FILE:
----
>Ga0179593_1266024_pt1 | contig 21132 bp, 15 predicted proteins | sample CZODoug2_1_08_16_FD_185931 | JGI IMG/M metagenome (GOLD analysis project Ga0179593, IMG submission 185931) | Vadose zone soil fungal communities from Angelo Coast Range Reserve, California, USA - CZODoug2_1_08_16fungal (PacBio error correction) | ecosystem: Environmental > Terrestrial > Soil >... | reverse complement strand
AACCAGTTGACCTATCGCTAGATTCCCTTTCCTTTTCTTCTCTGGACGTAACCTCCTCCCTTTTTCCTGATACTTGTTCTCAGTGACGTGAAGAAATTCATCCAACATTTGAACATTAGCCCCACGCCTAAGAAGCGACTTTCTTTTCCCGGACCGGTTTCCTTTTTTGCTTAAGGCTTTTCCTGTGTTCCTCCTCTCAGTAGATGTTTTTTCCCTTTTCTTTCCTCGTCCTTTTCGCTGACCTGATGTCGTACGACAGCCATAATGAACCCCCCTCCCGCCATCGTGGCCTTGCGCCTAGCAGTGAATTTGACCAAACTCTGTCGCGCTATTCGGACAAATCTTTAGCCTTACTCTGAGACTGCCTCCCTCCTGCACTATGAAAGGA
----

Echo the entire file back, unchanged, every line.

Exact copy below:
>Ga0179593_1266024_pt1 | contig 21132 bp, 15 predicted proteins | sample CZODoug2_1_08_16_FD_185931 | JGI IMG/M metagenome (GOLD analysis project Ga0179593, IMG submission 185931) | Vadose zone soil fungal communities from Angelo Coast Range Reserve, California, USA - CZODoug2_1_08_16fungal (PacBio error correction) | ecosystem: Environmental > Terrestrial > Soil >... | reverse complement strand
AACCAGTTGACCTATCGCTAGATTCCCTTTCCTTTTCTTCTCTGGACGTAACCTCCTCCCTTTTTCCTGATACTTGTTCTCAGTGACGTGAAGAAATTCATCCAACATTTGAACATTAGCCCCACGCCTAAGAAGCGACTTTCTTTTCCCGGACCGGTTTCCTTTTTTGCTTAAGGCTTTTCCTGTGTTCCTCCTCTCAGTAGATGTTTTTTCCCTTTTCTTTCCTCGTCCTTTTCGCTGACCTGATGTCGTACGACAGCCATAATGAACCCCCCTCCCGCCATCGTGGCCTTGCGCCTAGCAGTGAATTTGACCAAACTCTGTCGCGCTATTCGGACAAATCTTTAGCCTTACTCTGAGACTGCCTCCCTCCTGCACTATGAAAGGA